A lifeline for British Steel in the form of a Chinese buyout would have positive implications for its workers caught up in its defined benefit (DB) pension scheme transfer saga.
News this morning that Chinese steel producer Jingye Group has agreed in principle to purchase British Steel the Scunthorpe-headquartered business for £70m has been welcomed by its employees.
The potential buyout, rumoured to be confirmed later today, could reportedly save 4,000 UK jobs.
Echelon Wealthcare Principal Al Rush, instrumental in a pro-bono initiative to help steelworkers poorly advised on defined benefit (DB) transfers, said the Scunthorpe workers he spoke to were “overwhelmingly keen and enthusiastic” about the impending deal.
“I think it works out well for a number of reasons. Firstly, all those guys in the Legal & General (L&G) defined contribution scheme have now got certainty that their pension contributions are going to continue,” he said.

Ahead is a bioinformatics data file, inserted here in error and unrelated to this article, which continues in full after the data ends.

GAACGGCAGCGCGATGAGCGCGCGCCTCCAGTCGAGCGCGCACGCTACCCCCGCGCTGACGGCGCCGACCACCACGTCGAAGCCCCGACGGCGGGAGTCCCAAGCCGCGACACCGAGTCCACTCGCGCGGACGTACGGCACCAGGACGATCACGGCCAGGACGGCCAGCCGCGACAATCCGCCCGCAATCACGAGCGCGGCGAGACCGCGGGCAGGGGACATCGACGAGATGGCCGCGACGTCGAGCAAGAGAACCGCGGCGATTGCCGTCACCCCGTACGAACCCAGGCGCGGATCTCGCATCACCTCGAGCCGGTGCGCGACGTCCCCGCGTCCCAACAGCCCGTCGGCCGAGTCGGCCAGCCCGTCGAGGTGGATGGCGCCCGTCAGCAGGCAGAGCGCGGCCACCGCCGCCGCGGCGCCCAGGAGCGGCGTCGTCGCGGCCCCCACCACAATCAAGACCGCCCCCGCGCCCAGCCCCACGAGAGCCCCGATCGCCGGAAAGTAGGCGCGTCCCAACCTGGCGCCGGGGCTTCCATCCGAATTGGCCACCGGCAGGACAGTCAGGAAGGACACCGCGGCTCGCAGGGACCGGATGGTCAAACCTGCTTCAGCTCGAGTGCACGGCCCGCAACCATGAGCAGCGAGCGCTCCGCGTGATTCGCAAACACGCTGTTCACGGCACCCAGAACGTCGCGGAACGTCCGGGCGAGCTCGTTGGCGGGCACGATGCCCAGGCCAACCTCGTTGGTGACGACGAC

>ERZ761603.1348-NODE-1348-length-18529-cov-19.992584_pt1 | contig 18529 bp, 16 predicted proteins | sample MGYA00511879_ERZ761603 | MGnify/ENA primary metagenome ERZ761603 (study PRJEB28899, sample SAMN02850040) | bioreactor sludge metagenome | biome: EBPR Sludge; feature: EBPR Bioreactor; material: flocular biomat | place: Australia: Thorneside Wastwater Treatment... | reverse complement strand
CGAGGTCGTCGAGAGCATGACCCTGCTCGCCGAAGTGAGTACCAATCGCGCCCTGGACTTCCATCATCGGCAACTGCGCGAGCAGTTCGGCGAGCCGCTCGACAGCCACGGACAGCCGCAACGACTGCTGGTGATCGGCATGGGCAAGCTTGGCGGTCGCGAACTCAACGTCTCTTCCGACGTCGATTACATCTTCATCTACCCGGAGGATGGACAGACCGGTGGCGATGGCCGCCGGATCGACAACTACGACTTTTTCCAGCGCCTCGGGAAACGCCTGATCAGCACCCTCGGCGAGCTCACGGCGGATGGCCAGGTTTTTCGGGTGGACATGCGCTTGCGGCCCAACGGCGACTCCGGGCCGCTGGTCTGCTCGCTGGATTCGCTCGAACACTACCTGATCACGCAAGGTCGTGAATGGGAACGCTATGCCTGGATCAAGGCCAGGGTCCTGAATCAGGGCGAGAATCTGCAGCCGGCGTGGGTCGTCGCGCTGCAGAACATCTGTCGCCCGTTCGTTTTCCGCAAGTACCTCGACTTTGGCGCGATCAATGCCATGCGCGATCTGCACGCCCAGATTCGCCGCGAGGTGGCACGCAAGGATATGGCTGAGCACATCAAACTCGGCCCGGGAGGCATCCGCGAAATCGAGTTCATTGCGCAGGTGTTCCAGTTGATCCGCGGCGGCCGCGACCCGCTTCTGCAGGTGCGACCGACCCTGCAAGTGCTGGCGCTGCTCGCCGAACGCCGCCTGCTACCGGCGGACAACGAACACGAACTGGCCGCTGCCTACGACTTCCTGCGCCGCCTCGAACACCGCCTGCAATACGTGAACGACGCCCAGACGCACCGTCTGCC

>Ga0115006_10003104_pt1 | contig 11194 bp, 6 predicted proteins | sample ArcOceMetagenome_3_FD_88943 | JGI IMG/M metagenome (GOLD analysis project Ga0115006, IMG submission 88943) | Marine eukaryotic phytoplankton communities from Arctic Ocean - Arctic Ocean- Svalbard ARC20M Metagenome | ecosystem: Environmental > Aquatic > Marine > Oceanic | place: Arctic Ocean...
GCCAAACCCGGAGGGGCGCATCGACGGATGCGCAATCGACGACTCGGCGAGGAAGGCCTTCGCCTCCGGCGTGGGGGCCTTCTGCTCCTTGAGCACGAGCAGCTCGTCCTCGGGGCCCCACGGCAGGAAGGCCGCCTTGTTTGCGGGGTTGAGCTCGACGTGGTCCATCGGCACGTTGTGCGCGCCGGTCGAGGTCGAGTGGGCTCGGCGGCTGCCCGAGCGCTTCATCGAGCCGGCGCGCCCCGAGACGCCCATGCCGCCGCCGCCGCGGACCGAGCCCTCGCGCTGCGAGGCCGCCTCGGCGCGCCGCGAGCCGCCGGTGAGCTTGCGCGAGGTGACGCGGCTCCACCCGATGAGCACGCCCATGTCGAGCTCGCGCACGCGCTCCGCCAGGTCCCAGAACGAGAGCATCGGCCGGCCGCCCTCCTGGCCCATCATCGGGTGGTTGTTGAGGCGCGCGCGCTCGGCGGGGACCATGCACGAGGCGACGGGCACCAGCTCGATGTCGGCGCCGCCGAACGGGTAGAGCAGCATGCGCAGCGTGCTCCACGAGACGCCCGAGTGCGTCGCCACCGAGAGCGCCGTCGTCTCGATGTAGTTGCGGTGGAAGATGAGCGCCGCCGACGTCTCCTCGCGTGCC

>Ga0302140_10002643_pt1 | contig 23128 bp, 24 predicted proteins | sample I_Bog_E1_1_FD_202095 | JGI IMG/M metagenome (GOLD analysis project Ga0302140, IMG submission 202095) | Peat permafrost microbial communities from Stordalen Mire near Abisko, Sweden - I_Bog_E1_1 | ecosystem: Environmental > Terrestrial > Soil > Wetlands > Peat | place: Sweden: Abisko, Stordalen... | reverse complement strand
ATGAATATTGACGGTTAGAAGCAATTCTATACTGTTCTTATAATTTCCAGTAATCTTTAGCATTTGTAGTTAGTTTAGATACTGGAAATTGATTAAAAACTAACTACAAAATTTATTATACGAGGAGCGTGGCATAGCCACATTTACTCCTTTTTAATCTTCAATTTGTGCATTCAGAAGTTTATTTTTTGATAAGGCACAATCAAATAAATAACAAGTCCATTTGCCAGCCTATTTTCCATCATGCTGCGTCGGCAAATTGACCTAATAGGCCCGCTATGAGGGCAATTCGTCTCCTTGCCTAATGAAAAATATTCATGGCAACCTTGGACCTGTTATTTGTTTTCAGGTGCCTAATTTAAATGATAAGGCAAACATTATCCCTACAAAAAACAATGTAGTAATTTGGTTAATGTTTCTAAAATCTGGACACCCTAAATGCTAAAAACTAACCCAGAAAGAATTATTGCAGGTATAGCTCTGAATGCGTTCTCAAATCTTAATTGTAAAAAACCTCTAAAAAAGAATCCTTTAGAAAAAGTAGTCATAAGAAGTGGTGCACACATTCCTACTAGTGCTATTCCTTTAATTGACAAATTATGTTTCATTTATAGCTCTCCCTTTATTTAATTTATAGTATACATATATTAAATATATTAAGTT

“I also think they’ll be happy because the potential Chinese buyer has said that they’ve got to save costs … and it could be the case of the new owner brings back job sharing, which is something that a lot of them really want to do.
“When I spoke to guys about it, they were overwhelmingly keen and enthusiastic.”
Rush said the continuation of the L&G scheme was the “icing on the cake” for its workers, some of which had paid up to £22,000 into it.
British Steel went into liquidation in May and has been kept afloat by the government’s Official Receiver since then.
Revelations of poor financial advice relating to transfers out of the British Steel Pension Scheme have been coming to light over the past several months.
Thousands of workers have lost significant sums of money after leaving the scheme. Advice firms linked to the scandal have also shut down as a result.